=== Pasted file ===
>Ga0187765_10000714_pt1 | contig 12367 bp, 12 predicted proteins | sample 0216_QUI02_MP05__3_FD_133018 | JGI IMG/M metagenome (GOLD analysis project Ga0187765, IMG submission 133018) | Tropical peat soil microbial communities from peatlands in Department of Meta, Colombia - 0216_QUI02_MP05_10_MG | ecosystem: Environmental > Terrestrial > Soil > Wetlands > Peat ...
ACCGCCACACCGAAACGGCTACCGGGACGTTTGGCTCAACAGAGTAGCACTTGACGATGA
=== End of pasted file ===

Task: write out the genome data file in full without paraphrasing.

>Ga0187765_10000714_pt1 | contig 12367 bp, 12 predicted proteins | sample 0216_QUI02_MP05__3_FD_133018 | JGI IMG/M metagenome (GOLD analysis project Ga0187765, IMG submission 133018) | Tropical peat soil microbial communities from peatlands in Department of Meta, Colombia - 0216_QUI02_MP05_10_MG | ecosystem: Environmental > Terrestrial > Soil > Wetlands > Peat ...
ACCGCCACACCGAAACGGCTACCGGGACGTTTGGCTCAACAGAGTAGCACTTGACGATGA